by Maximillian Prager, Harvard University Class of 2019, Organismic and Evolutionary Biology
In the summer of 2014 I found myself for the first time in Africa, for the first time living away from my parents, and for the first time putting my lifelong wildlife fascination into action. I was a rising high school senior from New York City, studying in the E. O. Wilson Laboratory under the biologists and conservationists of Mozambique's Gorongosa National Park. More specifically I was working with Piotr Naskrecki, an entomologist, nature photographer, head of the Wilson Lab, and my mentor and friend. Flying into the park, I didn’t realize that I would be spending my following two summers in this place, and that I would become so enchanted by the scenery, the wildlife, the people, and the cause of nature conservation.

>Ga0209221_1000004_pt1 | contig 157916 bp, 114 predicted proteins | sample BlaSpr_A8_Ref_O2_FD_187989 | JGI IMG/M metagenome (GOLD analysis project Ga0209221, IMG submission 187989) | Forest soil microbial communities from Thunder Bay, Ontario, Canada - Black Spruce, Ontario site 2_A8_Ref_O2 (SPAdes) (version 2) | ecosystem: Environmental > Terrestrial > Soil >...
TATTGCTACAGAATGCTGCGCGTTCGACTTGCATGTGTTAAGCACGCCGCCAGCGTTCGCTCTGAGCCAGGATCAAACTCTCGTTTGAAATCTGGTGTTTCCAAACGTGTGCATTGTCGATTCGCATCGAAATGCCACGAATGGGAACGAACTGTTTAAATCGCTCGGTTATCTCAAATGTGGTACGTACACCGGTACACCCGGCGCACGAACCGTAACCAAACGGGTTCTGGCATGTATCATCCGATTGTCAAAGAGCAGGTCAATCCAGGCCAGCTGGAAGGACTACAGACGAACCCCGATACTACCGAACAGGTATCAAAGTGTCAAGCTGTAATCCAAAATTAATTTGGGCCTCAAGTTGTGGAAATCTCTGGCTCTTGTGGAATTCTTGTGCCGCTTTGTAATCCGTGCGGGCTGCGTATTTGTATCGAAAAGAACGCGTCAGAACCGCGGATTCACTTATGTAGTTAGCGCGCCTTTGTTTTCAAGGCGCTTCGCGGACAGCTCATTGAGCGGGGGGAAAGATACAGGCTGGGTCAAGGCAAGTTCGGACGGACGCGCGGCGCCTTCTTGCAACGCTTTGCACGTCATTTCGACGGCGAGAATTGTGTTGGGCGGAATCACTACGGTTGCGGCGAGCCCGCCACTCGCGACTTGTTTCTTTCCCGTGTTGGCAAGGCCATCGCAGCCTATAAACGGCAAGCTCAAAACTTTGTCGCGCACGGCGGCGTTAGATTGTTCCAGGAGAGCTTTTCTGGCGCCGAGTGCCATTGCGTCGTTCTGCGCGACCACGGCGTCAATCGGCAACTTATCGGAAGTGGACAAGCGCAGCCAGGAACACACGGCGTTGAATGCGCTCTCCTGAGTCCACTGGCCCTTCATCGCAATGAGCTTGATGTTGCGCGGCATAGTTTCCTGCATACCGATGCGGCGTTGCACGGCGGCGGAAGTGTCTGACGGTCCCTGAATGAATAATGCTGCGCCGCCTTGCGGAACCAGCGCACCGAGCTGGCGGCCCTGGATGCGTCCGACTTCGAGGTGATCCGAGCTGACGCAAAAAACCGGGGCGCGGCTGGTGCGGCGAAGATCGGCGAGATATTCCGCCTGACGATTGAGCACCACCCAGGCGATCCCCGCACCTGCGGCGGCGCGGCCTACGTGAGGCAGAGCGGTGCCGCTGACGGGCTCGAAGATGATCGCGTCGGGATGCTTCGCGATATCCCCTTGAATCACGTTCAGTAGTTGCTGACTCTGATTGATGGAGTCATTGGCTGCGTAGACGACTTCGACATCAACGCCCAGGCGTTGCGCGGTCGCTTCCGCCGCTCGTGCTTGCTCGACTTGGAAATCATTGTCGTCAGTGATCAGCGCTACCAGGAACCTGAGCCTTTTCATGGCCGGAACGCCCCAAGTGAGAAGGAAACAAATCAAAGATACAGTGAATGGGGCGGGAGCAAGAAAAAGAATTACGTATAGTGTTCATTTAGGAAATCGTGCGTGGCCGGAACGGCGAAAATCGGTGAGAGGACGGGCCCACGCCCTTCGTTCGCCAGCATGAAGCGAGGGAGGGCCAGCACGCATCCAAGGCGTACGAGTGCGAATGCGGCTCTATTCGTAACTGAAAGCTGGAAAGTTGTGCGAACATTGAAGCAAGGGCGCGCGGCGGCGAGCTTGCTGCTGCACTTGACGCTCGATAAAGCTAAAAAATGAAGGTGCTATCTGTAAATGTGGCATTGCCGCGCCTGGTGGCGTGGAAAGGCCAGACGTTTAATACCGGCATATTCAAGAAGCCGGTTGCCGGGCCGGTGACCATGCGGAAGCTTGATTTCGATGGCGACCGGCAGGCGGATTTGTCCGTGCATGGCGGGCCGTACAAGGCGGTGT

Sunset in Gorongosa - Photo courtesy Jen Guyton
My rather short first visit was dense with unforgettable experiences. In my brief time at the park, I tracked prides with lion specialists, held down a kicking Nyala antelope while a veterinarian tried to sedate it and attach a radio collar, caught bats in mist nets, and was continually bitten, clawed, stung, and sprayed by a myriad small reptiles and invertebrates. However, the most memorable episode of that first summer in Mozambique was my involvement in the rescue of a mother and baby pangolin.
Pangolin in Gorongsa, photo courtesty Jen Guyton
The ground pangolin (Smutsia temminckii) is a bizarre mammal native to sub-Saharan Africa. The pangolin is slow moving yet surprisingly elusive, and hungry for termites; it fills a similar ecological niche, though totally unrelated, to the armadillos and anteaters of the Americas. With its long tail, rounded digging claws, and suit of keratinous plate armor, the pangolin is a true chimaera. It can be found in various forms throughout Asia and Africa, some terrestrial and some arboreal. One might never assume that the pangolin is the most illegally trafficked mammal on the planet. Pangolins are in high demand in China and Vietnam, where their meat is considered a delicacy, and their scales are falsely believed to hold the cure to rheumatism and arthritis. The prevalence of such an unfortunate and unnecessary cause of death in this incredible creature is a travesty.